In this issue
- ISS Transits the Sun
- Space Radiation Spotlight on William F. Morgan
- NASA Announces 2009 Space Radiation Summer School
- 20th Annual NASA Space Radiation Annual Investigators’ Workshop and Heavy Ions in Therapy and Space Symposium
- Robert Katz Publications Now Online
- Facebook Group Established for NASA Space Radiation Summer School Alumni
Astrophotographer Jerry Lodriguss caught this dramatic image on July 8, 2007. Additional astronomical photographs, as well as tips for digital astrophotography and image processing, may be viewed at his website.
The International Space Station (ISS), with its new solar arrays, transits across the face of the sun.
Sunspot group 963 is also visible on the eastern limb of the Sun, just rotating on.
William F. (Bill) Morgan was born and raised in New Zealand, with two two-year sojourns in Malaysia while his father was part of the British commonwealth forces stationed there during the Indonesian confrontation. In 1977 he completed a B.Sc. in botany at the University of Canterbury in Christchurch, followed by a M.Sc. and a Ph.D. in cytogentetics at the same institution. While working at Christchurch Hospital, he did graduate work investigating the frequency and distribution of sister chromatid exchanges (SCE’s) in human chromosomes. After graduation, an opportunity beckoned him to migrate to the USA in 1981 to join Prof. Sheldon (Shelly) Wolff, one of the pioneers of the SCE technique for postdoctoral studies at the Laboratory of Radiobiology & Environmental Health at the University of California, San Francisco (UCSF).
He joined a research team at UCSF that included Harvey Patt, Bob Painter, Roger Pedersen, Zena Werb, Michael Banda and Jim Cleaver as senior faculty and postdoctoral colleagues Jeff Schwartz, John Murnane, Bill Kauffman, Jean Bennet, Dieter Gruenert amongst others. While enjoying the many charms and attractions of San Francisco, this merry group made time to investigate the mechanisms and significance of SCE formation, the adaptive response to low doses of ionizing radiation, and the role of poly ADP (ribosylation) in cellular responses to DNA damaging agents.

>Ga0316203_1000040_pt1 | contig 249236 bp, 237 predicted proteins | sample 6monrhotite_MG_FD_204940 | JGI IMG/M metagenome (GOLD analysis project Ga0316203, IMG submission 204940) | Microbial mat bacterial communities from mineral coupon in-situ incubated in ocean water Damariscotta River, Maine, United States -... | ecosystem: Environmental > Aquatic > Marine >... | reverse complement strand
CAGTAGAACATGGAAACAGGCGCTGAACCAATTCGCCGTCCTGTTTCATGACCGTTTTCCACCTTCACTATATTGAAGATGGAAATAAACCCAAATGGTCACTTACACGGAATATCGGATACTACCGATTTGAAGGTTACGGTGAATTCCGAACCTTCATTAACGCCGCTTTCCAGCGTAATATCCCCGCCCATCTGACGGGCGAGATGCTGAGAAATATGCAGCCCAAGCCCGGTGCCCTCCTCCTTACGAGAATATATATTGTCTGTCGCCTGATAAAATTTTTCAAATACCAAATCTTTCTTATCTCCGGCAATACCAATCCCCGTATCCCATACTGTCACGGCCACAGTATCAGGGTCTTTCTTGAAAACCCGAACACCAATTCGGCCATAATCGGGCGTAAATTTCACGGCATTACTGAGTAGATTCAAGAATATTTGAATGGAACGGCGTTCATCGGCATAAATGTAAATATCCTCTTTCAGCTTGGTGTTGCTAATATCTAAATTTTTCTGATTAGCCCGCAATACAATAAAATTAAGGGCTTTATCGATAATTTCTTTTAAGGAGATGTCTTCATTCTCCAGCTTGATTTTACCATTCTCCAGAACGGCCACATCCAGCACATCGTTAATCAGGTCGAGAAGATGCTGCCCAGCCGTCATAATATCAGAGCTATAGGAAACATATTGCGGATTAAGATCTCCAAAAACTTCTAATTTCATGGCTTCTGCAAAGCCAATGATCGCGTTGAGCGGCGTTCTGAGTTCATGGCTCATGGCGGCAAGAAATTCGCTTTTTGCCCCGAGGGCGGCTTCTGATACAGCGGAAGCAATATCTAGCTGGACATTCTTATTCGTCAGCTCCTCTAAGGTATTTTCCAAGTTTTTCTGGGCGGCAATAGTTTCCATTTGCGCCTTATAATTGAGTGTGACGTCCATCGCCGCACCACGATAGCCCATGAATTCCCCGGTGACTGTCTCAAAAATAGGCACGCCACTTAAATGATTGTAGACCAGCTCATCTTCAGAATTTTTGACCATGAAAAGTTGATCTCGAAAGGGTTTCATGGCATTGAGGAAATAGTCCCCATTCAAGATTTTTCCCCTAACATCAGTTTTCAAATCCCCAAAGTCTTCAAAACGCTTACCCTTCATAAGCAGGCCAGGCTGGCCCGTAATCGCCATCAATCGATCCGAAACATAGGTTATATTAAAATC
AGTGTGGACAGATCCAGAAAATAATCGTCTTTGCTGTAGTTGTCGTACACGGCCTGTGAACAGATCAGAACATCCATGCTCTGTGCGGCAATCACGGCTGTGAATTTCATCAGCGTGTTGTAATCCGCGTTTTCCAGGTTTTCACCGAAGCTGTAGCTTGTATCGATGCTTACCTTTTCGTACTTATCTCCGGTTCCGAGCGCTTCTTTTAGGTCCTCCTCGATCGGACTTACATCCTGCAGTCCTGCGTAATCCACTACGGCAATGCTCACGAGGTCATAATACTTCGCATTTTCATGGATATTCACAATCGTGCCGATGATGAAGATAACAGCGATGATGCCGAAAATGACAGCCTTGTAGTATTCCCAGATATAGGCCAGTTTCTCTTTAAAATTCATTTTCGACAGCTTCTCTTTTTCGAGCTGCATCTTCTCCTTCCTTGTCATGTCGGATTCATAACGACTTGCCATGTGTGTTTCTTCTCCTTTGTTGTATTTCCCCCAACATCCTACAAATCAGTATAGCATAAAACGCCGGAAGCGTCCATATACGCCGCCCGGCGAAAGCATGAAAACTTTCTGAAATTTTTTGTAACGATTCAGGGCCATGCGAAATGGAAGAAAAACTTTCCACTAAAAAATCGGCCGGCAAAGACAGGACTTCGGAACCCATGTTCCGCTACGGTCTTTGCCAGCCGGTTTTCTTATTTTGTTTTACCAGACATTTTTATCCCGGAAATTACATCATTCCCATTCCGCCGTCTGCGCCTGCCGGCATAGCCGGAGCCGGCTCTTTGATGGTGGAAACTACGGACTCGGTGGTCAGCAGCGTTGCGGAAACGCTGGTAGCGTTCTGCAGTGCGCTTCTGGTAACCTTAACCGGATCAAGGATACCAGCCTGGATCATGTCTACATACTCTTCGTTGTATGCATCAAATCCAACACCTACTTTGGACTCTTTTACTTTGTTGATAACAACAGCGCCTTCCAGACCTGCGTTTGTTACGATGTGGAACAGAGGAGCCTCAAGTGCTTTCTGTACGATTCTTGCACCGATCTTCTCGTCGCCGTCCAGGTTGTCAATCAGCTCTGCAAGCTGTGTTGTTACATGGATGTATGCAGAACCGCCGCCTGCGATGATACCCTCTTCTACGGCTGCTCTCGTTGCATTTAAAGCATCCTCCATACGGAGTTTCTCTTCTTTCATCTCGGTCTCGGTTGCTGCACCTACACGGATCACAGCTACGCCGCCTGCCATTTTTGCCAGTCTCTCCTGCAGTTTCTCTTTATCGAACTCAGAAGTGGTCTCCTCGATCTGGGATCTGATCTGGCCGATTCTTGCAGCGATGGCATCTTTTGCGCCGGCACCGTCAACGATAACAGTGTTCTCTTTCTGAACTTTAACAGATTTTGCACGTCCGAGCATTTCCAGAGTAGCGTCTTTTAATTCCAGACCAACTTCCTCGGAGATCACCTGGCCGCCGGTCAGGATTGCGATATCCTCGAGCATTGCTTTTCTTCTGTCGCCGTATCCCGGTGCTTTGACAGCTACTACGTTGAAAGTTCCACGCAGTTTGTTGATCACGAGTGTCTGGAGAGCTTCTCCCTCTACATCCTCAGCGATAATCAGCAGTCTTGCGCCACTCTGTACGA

Promoted to Assistant Professor in 1984 and with Shelly’s support and encouragement, he began to establish an independent research career. The goal of the lab was to understand the mechanisms of how and why chromosomes rearrange after exposure to DNA damaging agents. It was a particularly exciting time as this was the beginning of the molecular biology revolution. With funding from the Department of Energy (DOE), the Morgan laboratory developed techniques for introducing restriction endonucleases into cells in order to understand how a DNA double strand break could lead to SCEs and/or chromosomal rearrangements. Introducing an endonuclease either on a plasmid vector or by electroporation enabled them to investigate the biological consequences of introducing a defined lesion, a double strand break at a known DNA sequence in the genetic material. Understanding cellular responses to induced DNA double strand breaks occupied the Morgan laboratory for many years. A number of outstanding technical staff, students, postdoctoral research fellows, and visiting scientists joined in this endeavor. These included Felipe Cortes, Hai-won Chung, Krishan Saxena, Melisa Molero, Richard Winegar, Jeff King, Elma Abella-Columna, Barbara Yates, Eva McGee, Joe Day, Jim Carney, Brian Ponnaiya, Mark Kaplan, Matt Fero, Joan Rufer, Kate Land, Brad Marder, Cecelia Fairley and John Phillips.